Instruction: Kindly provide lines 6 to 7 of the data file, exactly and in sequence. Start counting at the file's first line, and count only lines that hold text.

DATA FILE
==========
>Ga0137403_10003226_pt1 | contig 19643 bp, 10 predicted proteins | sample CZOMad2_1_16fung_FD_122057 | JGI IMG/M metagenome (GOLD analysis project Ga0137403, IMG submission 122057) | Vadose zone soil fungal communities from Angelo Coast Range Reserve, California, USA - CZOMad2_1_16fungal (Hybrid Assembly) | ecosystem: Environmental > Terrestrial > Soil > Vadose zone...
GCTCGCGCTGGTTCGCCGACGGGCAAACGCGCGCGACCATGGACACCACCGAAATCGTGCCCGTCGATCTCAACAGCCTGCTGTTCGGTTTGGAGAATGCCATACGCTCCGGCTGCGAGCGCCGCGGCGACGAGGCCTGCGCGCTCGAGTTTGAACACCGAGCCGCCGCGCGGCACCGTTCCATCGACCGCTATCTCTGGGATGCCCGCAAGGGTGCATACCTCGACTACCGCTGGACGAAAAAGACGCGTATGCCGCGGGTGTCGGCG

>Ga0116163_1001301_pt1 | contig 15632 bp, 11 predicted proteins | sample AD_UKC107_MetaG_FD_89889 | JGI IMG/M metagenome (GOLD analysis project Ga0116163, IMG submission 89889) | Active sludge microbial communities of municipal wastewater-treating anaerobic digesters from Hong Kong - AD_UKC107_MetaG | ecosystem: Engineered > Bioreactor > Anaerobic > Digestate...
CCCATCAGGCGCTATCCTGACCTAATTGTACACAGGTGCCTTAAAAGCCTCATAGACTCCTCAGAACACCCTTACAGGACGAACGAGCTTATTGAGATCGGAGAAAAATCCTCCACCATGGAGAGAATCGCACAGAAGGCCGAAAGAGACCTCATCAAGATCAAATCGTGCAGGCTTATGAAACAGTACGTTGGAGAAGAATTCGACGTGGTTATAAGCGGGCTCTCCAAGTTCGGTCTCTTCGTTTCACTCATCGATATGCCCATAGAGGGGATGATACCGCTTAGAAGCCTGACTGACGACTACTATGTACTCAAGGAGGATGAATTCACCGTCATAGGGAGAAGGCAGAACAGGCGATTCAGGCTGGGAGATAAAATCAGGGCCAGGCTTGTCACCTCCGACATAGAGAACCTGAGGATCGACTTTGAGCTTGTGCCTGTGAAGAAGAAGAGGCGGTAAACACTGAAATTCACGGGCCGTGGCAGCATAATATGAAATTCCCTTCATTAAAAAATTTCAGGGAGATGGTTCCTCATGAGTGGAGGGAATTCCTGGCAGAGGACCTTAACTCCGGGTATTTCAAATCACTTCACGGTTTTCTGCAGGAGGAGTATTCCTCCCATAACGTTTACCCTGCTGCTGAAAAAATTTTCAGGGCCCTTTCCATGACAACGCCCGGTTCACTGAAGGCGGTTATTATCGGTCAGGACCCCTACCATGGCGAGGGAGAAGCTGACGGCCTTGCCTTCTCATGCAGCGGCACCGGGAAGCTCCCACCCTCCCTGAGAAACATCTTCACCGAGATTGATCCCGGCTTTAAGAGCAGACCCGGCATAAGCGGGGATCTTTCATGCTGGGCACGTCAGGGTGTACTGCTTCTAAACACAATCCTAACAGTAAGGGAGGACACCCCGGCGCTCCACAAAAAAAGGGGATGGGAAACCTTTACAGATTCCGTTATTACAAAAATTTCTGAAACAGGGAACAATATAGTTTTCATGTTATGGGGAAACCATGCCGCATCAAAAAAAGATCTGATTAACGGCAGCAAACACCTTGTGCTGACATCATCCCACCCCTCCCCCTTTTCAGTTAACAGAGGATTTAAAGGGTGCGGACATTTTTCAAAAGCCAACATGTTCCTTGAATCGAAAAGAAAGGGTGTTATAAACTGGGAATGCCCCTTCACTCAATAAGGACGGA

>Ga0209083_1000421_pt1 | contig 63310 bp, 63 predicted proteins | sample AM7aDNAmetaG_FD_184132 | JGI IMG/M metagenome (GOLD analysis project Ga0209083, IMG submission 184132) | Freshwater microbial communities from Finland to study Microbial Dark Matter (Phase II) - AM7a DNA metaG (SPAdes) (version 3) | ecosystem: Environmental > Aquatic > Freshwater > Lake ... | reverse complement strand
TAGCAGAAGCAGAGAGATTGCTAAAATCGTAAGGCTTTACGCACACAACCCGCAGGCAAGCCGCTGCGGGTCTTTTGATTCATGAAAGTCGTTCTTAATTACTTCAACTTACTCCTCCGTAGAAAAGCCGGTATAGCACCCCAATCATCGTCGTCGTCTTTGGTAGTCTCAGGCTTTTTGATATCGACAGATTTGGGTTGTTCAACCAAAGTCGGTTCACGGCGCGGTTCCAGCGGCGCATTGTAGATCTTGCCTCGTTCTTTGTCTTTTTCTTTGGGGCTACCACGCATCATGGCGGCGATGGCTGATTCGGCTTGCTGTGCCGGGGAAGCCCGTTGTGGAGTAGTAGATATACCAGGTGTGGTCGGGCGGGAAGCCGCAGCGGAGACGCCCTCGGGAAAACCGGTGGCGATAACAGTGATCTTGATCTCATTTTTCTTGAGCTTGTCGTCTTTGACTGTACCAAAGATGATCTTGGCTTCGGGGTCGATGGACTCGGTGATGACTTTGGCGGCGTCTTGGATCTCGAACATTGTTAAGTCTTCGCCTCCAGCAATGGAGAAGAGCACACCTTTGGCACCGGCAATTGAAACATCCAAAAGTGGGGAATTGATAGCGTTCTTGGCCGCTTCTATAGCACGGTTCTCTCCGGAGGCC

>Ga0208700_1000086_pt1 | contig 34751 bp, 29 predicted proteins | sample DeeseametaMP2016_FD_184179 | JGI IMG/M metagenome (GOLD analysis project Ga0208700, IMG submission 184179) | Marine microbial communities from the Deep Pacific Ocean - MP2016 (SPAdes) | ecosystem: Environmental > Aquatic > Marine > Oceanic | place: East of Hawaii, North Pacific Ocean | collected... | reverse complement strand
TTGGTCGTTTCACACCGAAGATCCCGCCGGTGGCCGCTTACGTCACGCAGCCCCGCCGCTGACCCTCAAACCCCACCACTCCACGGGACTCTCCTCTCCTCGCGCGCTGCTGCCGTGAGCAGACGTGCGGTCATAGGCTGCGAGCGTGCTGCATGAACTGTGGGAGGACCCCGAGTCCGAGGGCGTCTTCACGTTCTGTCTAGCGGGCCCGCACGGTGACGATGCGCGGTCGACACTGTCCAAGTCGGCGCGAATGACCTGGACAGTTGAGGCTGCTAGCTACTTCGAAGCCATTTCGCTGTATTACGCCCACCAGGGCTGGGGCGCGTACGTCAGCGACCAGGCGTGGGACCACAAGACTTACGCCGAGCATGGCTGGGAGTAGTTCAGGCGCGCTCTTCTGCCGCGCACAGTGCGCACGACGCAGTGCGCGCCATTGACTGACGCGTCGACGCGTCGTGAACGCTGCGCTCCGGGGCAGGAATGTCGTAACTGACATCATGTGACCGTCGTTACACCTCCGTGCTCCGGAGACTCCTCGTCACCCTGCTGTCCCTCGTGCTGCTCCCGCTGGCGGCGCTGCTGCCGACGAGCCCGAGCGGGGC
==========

TAGCAGAAGCAGAGAGATTGCTAAAATCGTAAGGCTTTACGCACACAACCCGCAGGCAAGCCGCTGCGGGTCTTTTGATTCATGAAAGTCGTTCTTAATTACTTCAACTTACTCCTCCGTAGAAAAGCCGGTATAGCACCCCAATCATCGTCGTCGTCTTTGGTAGTCTCAGGCTTTTTGATATCGACAGATTTGGGTTGTTCAACCAAAGTCGGTTCACGGCGCGGTTCCAGCGGCGCATTGTAGATCTTGCCTCGTTCTTTGTCTTTTTCTTTGGGGCTACCACGCATCATGGCGGCGATGGCTGATTCGGCTTGCTGTGCCGGGGAAGCCCGTTGTGGAGTAGTAGATATACCAGGTGTGGTCGGGCGGGAAGCCGCAGCGGAGACGCCCTCGGGAAAACCGGTGGCGATAACAGTGATCTTGATCTCATTTTTCTTGAGCTTGTCGTCTTTGACTGTACCAAAGATGATCTTGGCTTCGGGGTCGATGGACTCGGTGATGACTTTGGCGGCGTCTTGGATCTCGAACATTGTTAAGTCTTCGCCTCCAGCAATGGAGAAGAGCACACCTTTGGCACCGGCAATTGAAACATCCAAAAGTGGGGAATTGATAGCGTTCTTGGCCGCTTCTATAGCACGGTTCTCTCCGGAGGCC

>Ga0208700_1000086_pt1 | contig 34751 bp, 29 predicted proteins | sample DeeseametaMP2016_FD_184179 | JGI IMG/M metagenome (GOLD analysis project Ga0208700, IMG submission 184179) | Marine microbial communities from the Deep Pacific Ocean - MP2016 (SPAdes) | ecosystem: Environmental > Aquatic > Marine > Oceanic | place: East of Hawaii, North Pacific Ocean | collected... | reverse complement strand